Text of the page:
that a pipe burst and a bunch
of apartments flooded.

I'm just still
five hours away,

and I'm so worried
about my fucking cat,

and my cat sitter's MIA.

- It's gonna be all right.

I'm gonna go over there
and get him right now.

- Okay.

- All right.

- Oh. Oh, sweet Hansberry.
Oh, sweetie.

I have something for you.
- What?

- Courtesy of Brattleboro's
finest local craftsmen.

- Yo, thank you!
- Of course. You like it?

- Yeah, I love it.

- I have a confession.

[cat meows]

- Hansberry ain't your cat.
- No, no, gosh.

The day before I met you,
my psychic told me

I would be swept off my feet
by a handsome Libra.

- You--you have a psychic?
- Okay, see, do not do that.

That's why
I waited to tell you.

I didn't wanna tell you.

- Not even that you saw
a psychic, you have a psychic.

- Okay, when is your birthday?
- October 13th.

- So you're a fucking Libra,

and a little handsome.
- [laughs]

- Decent.
[phone buzzing]

- All right.
- Hold on.

I gotta take this.
It's my super.

Hey, Victor.


For real?

Okay, yeah, um, could you
just keep me posted, please?

Yeah, thank you.


- What's up?

- They found mold in the walls.

- No. Shit.

- Yeah, shit is right.

Ugh, it's such bad timing.

- Why don't you
just stay here

until it all gets sorted out?

- Really?
- Yeah.

I mean, I wouldn't offer it
if I didn't mean it.

- Okay.
- Okay.

- Okay, um...

I just need to grab
a few things

from my place, if that's cool.

- Sure.

- Cool.

- ♪ Brother ♪

♪ Every time I call you home ♪

♪ You are dancing ♪

♪ Sister ♪

♪ Please don't
put your children ♪

♪ On initiation ♪

♪ ♪

♪ 'Cause there's no heaven ♪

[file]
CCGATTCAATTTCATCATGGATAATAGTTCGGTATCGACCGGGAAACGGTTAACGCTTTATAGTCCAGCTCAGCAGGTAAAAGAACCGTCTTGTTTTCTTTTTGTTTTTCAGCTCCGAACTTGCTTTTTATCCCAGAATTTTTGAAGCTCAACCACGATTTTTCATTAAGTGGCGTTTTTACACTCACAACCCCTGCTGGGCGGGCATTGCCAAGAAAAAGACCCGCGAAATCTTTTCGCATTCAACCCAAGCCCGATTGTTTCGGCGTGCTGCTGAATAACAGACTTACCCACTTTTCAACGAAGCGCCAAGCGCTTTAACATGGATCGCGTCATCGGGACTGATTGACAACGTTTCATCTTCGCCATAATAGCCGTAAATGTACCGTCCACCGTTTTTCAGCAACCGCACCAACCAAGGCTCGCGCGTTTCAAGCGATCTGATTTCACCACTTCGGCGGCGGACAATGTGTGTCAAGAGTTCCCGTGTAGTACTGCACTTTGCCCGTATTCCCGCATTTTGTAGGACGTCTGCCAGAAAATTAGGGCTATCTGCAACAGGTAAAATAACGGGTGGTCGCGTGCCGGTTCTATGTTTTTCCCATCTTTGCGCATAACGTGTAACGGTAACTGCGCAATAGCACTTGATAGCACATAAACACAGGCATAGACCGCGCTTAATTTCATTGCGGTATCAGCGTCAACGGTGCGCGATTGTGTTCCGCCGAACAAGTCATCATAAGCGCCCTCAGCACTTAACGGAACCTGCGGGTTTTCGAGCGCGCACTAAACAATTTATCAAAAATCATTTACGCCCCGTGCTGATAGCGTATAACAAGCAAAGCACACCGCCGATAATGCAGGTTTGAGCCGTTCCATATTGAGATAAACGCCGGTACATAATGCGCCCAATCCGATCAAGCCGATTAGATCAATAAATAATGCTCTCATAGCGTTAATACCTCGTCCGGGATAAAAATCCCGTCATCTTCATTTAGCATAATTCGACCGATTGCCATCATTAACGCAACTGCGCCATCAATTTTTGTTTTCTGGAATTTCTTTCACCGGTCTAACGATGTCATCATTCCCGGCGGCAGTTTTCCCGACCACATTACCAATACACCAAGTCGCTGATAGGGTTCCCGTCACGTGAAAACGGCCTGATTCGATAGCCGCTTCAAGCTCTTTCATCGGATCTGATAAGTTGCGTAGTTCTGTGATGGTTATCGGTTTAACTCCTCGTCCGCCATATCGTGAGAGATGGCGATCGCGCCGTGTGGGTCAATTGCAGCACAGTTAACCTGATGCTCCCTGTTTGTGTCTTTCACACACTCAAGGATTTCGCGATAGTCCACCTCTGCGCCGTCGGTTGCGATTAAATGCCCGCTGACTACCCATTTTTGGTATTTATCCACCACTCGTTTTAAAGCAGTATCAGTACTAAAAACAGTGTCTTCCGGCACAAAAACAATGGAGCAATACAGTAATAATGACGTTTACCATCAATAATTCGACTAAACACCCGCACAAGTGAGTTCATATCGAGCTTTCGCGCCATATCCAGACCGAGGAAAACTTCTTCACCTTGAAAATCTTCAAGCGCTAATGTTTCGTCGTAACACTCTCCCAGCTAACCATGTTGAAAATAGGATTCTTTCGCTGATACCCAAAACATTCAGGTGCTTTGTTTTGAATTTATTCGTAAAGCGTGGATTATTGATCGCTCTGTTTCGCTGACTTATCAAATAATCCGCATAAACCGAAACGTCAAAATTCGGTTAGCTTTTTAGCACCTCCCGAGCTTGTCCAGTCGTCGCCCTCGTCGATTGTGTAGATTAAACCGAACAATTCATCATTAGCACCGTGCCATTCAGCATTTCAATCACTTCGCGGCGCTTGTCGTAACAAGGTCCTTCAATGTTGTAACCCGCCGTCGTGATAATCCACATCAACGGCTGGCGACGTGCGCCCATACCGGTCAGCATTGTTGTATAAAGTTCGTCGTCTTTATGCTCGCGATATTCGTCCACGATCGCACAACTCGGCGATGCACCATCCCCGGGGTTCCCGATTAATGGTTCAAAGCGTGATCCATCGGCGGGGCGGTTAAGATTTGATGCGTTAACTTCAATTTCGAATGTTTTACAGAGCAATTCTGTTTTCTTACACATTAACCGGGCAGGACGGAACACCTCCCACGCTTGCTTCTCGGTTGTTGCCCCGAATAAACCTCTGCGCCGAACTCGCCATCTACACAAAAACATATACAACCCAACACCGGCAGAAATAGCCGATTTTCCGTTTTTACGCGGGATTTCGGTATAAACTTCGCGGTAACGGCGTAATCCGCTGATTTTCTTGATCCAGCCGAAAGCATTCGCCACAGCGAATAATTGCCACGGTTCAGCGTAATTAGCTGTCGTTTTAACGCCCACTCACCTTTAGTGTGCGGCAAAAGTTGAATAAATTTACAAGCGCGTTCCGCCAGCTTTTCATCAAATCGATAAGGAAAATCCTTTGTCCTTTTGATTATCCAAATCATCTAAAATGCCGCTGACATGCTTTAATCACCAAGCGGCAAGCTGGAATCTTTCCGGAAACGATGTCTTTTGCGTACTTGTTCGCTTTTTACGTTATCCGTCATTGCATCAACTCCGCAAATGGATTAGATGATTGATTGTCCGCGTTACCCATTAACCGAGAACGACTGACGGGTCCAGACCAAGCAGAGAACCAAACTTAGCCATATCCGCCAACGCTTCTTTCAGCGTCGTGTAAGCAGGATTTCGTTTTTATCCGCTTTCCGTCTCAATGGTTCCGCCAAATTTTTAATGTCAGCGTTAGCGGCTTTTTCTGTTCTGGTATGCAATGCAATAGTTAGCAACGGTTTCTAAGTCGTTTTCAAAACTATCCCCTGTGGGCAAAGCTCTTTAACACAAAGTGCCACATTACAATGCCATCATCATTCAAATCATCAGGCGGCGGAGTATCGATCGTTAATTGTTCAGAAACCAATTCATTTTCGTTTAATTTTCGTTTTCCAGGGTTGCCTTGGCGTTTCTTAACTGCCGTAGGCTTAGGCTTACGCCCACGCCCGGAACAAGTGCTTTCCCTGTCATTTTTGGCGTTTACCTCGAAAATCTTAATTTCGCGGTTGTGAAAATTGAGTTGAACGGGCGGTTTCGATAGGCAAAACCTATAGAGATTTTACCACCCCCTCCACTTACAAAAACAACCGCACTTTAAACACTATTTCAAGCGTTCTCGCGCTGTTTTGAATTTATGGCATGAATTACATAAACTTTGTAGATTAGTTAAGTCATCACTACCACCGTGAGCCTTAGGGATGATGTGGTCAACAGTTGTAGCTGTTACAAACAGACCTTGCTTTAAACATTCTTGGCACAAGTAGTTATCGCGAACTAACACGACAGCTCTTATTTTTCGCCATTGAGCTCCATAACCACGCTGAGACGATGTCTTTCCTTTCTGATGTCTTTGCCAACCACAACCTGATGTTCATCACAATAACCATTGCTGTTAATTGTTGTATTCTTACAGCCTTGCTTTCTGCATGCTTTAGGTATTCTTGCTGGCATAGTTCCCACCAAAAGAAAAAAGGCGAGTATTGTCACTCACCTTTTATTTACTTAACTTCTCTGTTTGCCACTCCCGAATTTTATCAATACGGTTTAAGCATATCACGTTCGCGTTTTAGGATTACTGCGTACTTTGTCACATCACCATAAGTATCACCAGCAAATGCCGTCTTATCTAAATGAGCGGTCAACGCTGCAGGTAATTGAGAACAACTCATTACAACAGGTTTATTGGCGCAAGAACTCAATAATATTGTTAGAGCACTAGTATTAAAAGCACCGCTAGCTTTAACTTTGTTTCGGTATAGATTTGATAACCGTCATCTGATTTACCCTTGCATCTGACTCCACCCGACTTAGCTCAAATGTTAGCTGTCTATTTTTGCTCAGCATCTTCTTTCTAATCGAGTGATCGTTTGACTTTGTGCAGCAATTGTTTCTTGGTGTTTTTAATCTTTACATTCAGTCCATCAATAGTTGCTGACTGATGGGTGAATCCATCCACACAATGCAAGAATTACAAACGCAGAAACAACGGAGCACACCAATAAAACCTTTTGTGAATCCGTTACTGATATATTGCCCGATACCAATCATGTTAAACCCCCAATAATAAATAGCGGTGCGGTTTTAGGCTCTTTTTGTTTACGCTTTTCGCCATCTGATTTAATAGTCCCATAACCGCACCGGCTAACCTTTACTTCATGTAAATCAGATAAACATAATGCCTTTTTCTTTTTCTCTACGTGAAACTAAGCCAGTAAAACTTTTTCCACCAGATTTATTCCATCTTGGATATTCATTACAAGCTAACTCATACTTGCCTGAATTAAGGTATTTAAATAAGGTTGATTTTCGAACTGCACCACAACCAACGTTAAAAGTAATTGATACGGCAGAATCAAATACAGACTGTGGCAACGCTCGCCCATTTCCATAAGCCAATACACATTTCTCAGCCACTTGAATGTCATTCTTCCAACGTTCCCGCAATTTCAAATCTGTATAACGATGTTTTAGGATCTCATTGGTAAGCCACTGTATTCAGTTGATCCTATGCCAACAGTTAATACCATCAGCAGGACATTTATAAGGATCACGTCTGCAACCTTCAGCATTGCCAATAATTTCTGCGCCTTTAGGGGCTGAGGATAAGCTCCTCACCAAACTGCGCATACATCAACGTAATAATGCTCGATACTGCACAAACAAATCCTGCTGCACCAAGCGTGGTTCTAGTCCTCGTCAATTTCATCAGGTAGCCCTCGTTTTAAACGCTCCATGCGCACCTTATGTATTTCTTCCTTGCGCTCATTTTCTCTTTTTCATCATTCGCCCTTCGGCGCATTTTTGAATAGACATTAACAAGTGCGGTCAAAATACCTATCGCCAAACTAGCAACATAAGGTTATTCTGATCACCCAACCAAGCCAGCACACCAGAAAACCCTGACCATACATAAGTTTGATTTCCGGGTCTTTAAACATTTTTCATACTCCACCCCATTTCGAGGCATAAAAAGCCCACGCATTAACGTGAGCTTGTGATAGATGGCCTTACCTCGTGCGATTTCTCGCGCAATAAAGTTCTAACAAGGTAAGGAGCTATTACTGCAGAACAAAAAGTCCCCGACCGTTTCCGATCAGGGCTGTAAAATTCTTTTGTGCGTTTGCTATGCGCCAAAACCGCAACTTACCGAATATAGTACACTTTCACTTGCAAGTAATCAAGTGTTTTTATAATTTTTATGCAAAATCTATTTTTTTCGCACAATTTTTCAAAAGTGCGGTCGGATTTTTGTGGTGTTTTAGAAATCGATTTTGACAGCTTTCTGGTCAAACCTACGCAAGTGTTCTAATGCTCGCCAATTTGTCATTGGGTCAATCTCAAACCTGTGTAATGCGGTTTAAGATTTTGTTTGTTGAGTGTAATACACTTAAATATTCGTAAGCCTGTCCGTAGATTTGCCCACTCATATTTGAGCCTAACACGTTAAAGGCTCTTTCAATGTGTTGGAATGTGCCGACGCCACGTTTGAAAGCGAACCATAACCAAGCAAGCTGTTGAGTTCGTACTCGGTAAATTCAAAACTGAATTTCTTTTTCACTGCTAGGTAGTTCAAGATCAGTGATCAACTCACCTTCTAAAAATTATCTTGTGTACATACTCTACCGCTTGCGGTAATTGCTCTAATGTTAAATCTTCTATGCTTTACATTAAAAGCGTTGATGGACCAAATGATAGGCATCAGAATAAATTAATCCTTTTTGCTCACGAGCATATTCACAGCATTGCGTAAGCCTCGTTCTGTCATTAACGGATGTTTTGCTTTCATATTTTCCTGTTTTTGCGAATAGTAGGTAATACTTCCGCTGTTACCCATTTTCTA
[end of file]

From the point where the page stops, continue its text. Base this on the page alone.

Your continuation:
- You got crystals?

- Yeah, manifest your dreams.

- All right.

- ♪ 'Cause there's no devil ♪

[both moaning]

♪ There's no hell ♪

♪ Mother, every time
I call you home ♪

narrator: Those couple weeks
became six, and then eight,

and before long,
Marcus and Ola

stopped pretending
they didn't live together,

and Ola gave up her lease.

♪ ♪

- ♪ True devotion ♪

♪ It's the way ♪

narrator: Marcus even
took on the cumbersome task

of having to regularly
move Ola's car

in accordance with local
street parking ordinances.

- Sir, you can't park here.

- Oh, I am sorry, ma'am.

I was just leaving.

- Who?
- I saw him on Broadway.

I don't know.
- [laughs]

- Yes. Holy shit. Marcus?

- Mia. Oh, whoa.
Hey. Long time no see.

- Hi. Seriously?
You live around here now?

- Yeah, yeah, I do.

- Sorry, uh, Jazz,
this is Marcus.

Marcus, this is Jazz.

- Oh, hi, Jazz.
Nice to meet you.

- Marcus.
I've heard a lot about you.

- You know what?

Why don't you go, and then
I'll meet you at the bar?

Just get me, like,
a Vodka soda.

Please. Don't look back.

- Actually managed to make
my name sound like an insult.

- You know what?
That's just Jazz, though.

Just, like, always
with the drama.


It is so funny
running into you here.

- Yeah, I know, yeah.

Look, I'm, uh--I'm--I'm sorry,

uh, about the last time
that we hung out.

- Oh, yeah, don't even--
don't worry about it.

- All right.

- I see you upgraded
your busted-ass bike.

- Oh, yeah, yeah.
- [laughs]

- Um...

uh, this is--this is my
girlfriend's car, actually.

- Oh.
- Yeah, she just moved in.

- Wow, congrats.
- Oh, thanks, thanks.

She's a super talented

Ola Adebayo.

- That's cool.
She sounds Black.

- Yeah, she is.

It's still--it's super new,
but yeah.

- You guys are already
living together?

- Yeah, that's a whole story.
- I bet.

With you it always is,
isn't it?

- Yeah, yeah, I know, I know.

Oh, wait.

How--how is--how's your dude?

- Oh, we broke up a while ago.

- Oh.

- Anyway, I should go catch up
with her, but...

- All right.
- Good luck with Ola.

- Thanks.
- Playwright, congrats.

And it was nice seeing you.

- Yeah, it was good
to see you too.

- Bye.
- Bye.


- Okay, listen, listen, listen,
I know it seems silly to some,

but I really do believe
in the power of crystals.

- Yeah, she's talking about me.
I'm "some."

- But listen.

Rose quartz manifests

love and relationships,

- See, that's
that next-level sorcery.

I don't know.

That might be
how Tina trapped me.

- Um, which crystals
get rid of a man?

'Cause I been tryna--

- Well, anyway,

I'm just glad I get
to finally meet you, Ola.

- Nice to meet you.
- Exactly.

You been MIA on us, bro,
full Enrique.

- Oh. Enrique?

- So you know
when Enrique Iglesias